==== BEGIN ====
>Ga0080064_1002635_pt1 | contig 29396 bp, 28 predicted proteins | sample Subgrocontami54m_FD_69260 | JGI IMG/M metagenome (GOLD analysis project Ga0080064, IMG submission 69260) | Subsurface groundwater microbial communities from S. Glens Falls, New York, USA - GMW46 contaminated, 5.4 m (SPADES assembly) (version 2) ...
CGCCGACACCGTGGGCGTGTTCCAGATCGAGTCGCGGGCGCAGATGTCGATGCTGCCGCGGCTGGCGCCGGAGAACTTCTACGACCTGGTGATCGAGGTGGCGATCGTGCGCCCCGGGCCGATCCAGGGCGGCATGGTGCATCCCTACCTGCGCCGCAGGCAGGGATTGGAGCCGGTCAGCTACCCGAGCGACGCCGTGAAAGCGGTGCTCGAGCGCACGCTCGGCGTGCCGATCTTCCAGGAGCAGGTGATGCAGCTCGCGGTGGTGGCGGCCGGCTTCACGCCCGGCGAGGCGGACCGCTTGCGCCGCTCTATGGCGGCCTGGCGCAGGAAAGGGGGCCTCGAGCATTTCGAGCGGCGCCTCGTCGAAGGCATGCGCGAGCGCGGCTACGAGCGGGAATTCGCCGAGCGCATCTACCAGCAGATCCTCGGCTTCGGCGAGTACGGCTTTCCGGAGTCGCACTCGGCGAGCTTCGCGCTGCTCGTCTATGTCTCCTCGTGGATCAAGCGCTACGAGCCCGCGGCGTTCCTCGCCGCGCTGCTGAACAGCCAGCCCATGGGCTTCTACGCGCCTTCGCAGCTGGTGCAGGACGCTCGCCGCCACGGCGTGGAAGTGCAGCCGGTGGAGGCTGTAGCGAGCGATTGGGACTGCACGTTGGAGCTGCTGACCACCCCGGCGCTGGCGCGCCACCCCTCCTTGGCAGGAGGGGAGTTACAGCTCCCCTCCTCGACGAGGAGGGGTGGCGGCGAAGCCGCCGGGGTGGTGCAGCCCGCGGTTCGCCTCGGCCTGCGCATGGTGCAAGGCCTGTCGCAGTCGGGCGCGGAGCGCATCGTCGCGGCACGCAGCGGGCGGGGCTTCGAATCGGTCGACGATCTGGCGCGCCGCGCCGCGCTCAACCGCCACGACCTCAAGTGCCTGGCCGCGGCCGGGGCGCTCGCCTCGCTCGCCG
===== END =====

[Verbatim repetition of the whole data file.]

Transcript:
>Ga0080064_1002635_pt1 | contig 29396 bp, 28 predicted proteins | sample Subgrocontami54m_FD_69260 | JGI IMG/M metagenome (GOLD analysis project Ga0080064, IMG submission 69260) | Subsurface groundwater microbial communities from S. Glens Falls, New York, USA - GMW46 contaminated, 5.4 m (SPADES assembly) (version 2) ...
CGCCGACACCGTGGGCGTGTTCCAGATCGAGTCGCGGGCGCAGATGTCGATGCTGCCGCGGCTGGCGCCGGAGAACTTCTACGACCTGGTGATCGAGGTGGCGATCGTGCGCCCCGGGCCGATCCAGGGCGGCATGGTGCATCCCTACCTGCGCCGCAGGCAGGGATTGGAGCCGGTCAGCTACCCGAGCGACGCCGTGAAAGCGGTGCTCGAGCGCACGCTCGGCGTGCCGATCTTCCAGGAGCAGGTGATGCAGCTCGCGGTGGTGGCGGCCGGCTTCACGCCCGGCGAGGCGGACCGCTTGCGCCGCTCTATGGCGGCCTGGCGCAGGAAAGGGGGCCTCGAGCATTTCGAGCGGCGCCTCGTCGAAGGCATGCGCGAGCGCGGCTACGAGCGGGAATTCGCCGAGCGCATCTACCAGCAGATCCTCGGCTTCGGCGAGTACGGCTTTCCGGAGTCGCACTCGGCGAGCTTCGCGCTGCTCGTCTATGTCTCCTCGTGGATCAAGCGCTACGAGCCCGCGGCGTTCCTCGCCGCGCTGCTGAACAGCCAGCCCATGGGCTTCTACGCGCCTTCGCAGCTGGTGCAGGACGCTCGCCGCCACGGCGTGGAAGTGCAGCCGGTGGAGGCTGTAGCGAGCGATTGGGACTGCACGTTGGAGCTGCTGACCACCCCGGCGCTGGCGCGCCACCCCTCCTTGGCAGGAGGGGAGTTACAGCTCCCCTCCTCGACGAGGAGGGGTGGCGGCGAAGCCGCCGGGGTGGTGCAGCCCGCGGTTCGCCTCGGCCTGCGCATGGTGCAAGGCCTGTCGCAGTCGGGCGCGGAGCGCATCGTCGCGGCACGCAGCGGGCGGGGCTTCGAATCGGTCGACGATCTGGCGCGCCGCGCCGCGCTCAACCGCCACGACCTCAAGTGCCTGGCCGCGGCCGGGGCGCTCGCCTCGCTCGCCG